We are about 20 miles south of coastal Cooktown in the far north of Australia when we pull off the main highway onto a side road. I glance at my map and notice a place name further down this less traveled route: The Jump Up, just past Wajul Wajul.
I have to ask.
"You'll know why when we get there. Anywhere out here where to road goes up to another level really quickly is a jump up. This one has about a one-to-three gradient."
I'm doing the picture in my head of what that might look like—scary is my first thought—when the sealed road ends and our massive 4WD Oka hits the dusty ruts and we rattle sideway.
"Oh yeah, and of course it isn't sealed," says Dean with a dry laugh.
Thank God we're stopping at a pub first. And not just any pub.
Remote parts of Australia have become my passion in recent years. Driving the long way between Alice Springs and Uluru—off the sealed roads and into lost canyons—and flying low over hundreds of miles of red desert where animal trails between waterholes create odd abstract patterns have been particularly memorable experiences. And usually quite solitary ones.
Despite the seeming emptiness, the desert is rich with life and seasonal changes turn dry creeks into raging deep torrents of roiling water.
And the Far North of Queensland (the pointy bit up to Cape York known as York Peninsula) where we are traveling now in the sturdy Oka—a region almost three quarters the area of Britain with cattle stations the size of Belgium—is yet another eye-opener.
Standing at the remote tip where a sign in the rocks proclaims we are the most northern point of the Australian continent I ask Dean Nulty, guide and driver to our group of five, where the nearest traffic lights might be.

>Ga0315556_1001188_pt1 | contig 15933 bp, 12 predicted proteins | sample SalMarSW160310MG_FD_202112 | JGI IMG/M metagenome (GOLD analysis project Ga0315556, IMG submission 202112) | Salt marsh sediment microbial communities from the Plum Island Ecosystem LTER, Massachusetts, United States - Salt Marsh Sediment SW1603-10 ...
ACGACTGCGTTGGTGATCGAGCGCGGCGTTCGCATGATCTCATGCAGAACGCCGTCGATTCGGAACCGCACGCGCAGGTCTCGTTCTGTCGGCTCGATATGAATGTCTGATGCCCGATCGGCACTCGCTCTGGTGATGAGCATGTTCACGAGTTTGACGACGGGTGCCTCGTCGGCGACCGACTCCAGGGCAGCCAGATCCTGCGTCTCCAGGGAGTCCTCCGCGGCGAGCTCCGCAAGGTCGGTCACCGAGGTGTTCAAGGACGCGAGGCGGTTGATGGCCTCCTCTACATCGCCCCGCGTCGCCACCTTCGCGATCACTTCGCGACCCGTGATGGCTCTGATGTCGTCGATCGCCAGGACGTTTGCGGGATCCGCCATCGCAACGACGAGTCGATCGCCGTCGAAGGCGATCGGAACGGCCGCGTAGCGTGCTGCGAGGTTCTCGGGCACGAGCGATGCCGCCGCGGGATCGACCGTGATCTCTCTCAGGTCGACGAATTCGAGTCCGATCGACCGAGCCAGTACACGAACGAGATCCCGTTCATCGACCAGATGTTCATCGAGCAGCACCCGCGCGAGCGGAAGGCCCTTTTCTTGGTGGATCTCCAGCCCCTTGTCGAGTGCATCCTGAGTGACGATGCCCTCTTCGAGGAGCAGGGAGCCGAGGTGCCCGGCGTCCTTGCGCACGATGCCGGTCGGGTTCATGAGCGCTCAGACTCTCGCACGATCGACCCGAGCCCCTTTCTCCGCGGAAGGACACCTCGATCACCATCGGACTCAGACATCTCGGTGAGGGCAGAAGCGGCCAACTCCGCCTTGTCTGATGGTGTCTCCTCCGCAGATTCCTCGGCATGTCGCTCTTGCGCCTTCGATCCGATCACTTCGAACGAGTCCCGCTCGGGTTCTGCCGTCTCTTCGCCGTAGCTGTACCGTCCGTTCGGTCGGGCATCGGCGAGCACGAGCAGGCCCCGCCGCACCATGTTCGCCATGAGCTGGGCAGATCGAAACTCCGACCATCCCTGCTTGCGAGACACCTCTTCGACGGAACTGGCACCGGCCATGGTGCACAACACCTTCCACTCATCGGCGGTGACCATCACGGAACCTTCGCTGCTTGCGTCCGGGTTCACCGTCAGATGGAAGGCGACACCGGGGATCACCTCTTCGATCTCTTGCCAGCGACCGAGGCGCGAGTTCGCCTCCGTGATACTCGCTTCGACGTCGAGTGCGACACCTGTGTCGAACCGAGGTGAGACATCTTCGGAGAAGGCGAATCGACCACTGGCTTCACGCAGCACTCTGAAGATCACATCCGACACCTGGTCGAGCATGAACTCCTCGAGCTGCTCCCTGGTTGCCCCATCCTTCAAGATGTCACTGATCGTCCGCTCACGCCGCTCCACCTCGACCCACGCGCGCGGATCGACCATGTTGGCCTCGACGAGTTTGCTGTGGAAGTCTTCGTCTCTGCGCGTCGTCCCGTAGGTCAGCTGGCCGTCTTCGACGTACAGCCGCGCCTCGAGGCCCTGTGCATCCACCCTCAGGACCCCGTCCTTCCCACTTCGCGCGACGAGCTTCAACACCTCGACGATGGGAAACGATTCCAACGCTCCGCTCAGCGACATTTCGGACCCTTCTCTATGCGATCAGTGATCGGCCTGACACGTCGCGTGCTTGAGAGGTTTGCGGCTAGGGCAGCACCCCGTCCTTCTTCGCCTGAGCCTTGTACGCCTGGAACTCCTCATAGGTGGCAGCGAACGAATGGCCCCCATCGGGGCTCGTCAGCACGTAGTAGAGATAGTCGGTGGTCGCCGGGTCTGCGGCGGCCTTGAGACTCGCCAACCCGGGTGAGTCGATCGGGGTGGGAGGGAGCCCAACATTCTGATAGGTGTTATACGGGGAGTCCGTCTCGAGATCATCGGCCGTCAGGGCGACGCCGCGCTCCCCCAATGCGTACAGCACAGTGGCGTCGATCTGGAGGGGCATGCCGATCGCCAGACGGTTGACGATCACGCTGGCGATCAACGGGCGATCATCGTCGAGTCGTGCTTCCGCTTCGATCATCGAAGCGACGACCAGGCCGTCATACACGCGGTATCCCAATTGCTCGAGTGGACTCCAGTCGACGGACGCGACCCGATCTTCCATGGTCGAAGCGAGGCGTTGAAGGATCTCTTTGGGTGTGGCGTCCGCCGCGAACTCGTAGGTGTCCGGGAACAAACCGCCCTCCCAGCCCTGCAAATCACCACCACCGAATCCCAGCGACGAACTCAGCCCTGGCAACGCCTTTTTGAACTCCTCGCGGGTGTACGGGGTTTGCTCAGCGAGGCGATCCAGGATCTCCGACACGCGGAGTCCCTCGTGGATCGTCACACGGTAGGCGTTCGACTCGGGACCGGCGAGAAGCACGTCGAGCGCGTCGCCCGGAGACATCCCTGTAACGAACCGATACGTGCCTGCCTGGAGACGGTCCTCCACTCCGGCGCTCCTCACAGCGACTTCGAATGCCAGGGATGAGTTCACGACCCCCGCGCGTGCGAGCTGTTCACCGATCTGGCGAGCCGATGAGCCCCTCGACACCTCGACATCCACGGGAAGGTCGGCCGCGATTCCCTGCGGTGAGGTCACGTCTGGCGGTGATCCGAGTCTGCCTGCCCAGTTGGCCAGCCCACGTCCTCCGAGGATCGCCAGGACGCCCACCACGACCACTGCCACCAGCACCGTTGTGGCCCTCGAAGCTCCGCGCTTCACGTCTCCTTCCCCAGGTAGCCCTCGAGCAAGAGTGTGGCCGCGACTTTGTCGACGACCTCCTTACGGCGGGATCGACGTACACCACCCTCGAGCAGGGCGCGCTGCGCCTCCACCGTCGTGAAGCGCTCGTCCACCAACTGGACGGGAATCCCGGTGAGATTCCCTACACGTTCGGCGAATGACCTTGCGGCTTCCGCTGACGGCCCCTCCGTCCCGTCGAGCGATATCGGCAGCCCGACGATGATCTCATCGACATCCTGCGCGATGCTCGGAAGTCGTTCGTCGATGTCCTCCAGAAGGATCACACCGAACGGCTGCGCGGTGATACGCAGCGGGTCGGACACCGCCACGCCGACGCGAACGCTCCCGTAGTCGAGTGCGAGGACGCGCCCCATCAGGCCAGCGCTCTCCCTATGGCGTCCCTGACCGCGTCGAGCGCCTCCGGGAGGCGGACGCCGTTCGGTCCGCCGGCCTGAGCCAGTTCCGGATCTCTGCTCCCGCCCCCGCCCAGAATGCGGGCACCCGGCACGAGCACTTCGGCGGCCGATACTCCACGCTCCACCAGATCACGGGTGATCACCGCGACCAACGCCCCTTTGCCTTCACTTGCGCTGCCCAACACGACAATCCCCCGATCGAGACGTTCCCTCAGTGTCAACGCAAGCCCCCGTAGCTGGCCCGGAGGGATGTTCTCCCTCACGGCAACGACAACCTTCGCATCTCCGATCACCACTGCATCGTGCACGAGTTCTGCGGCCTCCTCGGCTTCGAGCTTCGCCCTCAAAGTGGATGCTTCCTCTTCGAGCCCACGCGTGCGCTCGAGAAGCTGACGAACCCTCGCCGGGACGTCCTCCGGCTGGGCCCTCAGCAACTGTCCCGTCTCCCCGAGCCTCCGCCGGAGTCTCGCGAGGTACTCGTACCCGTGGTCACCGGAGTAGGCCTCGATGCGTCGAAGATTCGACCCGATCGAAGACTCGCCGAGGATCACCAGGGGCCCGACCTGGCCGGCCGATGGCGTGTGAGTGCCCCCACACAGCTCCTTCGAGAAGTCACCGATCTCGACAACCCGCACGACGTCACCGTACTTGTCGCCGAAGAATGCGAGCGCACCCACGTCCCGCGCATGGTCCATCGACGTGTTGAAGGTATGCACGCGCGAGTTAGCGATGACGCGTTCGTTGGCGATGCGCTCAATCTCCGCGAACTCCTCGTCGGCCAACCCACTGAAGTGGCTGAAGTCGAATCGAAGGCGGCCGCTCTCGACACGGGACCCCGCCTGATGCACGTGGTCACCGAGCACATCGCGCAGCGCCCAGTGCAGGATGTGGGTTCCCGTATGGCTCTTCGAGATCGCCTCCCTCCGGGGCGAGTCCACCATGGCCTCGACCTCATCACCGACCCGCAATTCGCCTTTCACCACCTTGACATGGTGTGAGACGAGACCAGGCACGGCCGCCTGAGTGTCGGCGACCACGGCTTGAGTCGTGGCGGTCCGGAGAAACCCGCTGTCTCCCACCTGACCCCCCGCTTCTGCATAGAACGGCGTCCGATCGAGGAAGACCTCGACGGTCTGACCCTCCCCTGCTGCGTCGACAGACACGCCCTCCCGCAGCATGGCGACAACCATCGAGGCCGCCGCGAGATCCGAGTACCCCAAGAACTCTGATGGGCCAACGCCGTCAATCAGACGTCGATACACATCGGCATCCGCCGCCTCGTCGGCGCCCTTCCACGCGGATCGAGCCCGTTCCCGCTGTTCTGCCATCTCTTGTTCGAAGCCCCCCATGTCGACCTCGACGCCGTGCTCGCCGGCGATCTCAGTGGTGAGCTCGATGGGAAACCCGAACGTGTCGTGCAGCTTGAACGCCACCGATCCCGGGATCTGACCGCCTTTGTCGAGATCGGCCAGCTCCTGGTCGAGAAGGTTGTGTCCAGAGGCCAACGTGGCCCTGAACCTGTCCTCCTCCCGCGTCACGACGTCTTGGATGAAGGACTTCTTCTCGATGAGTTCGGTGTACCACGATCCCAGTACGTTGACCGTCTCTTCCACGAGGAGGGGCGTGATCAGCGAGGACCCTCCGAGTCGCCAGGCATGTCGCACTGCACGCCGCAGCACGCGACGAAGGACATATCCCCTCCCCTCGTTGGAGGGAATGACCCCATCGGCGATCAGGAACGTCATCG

About 650 miles, unless you turn right about halfway down the Peninsula and head to the bauxite town of Weipa on the west coast.
Australia Without the Australians
This is a vast country and you can drive a long way without seeing another car or people once you leave the small settlements. This is a long way from the comfy hotel we left. You do however see a lot of termite towers. We haul over to photograph one that stands 30 feet high. Every now and again we see a kangaroo, emu, wallaby, dingo, or strange bird and, near rivers and inlets, enormous crocodiles. We're advised not to walk along riverbanks or too close to the edge of deep creeks. We don't.
Out here the landscape constantly changes and there are 22 different kinds of tropical savannah, dense rainforest near the coast further south, areas of vast flat dry desert. Near the Archer River Roadhouse there's a crude hand-painted sign by the muddy creek nailed up a tree which reads "We were here in a boat 14th March 2003". The river had risen 48 feet, and that's why they call it "the Wet Season".
In our five day drive from the tip back to the city of Cairns on the coast we have been to a deserted, croc-infested beach which was once going to be a city to rival Singapore. We've photographed the skeletons of planes which crashed here during World War Two and walked where 19th century explorers trekked in search of water, a route, and fame (many achieving only a lonely and thirsty death).
We have chatted with Aboriginal people in small communities dotted about, seeing their rock art dating back thousands of years and looked at petroglyphs which are even more ancient.
And of course we have stopped at pubs.
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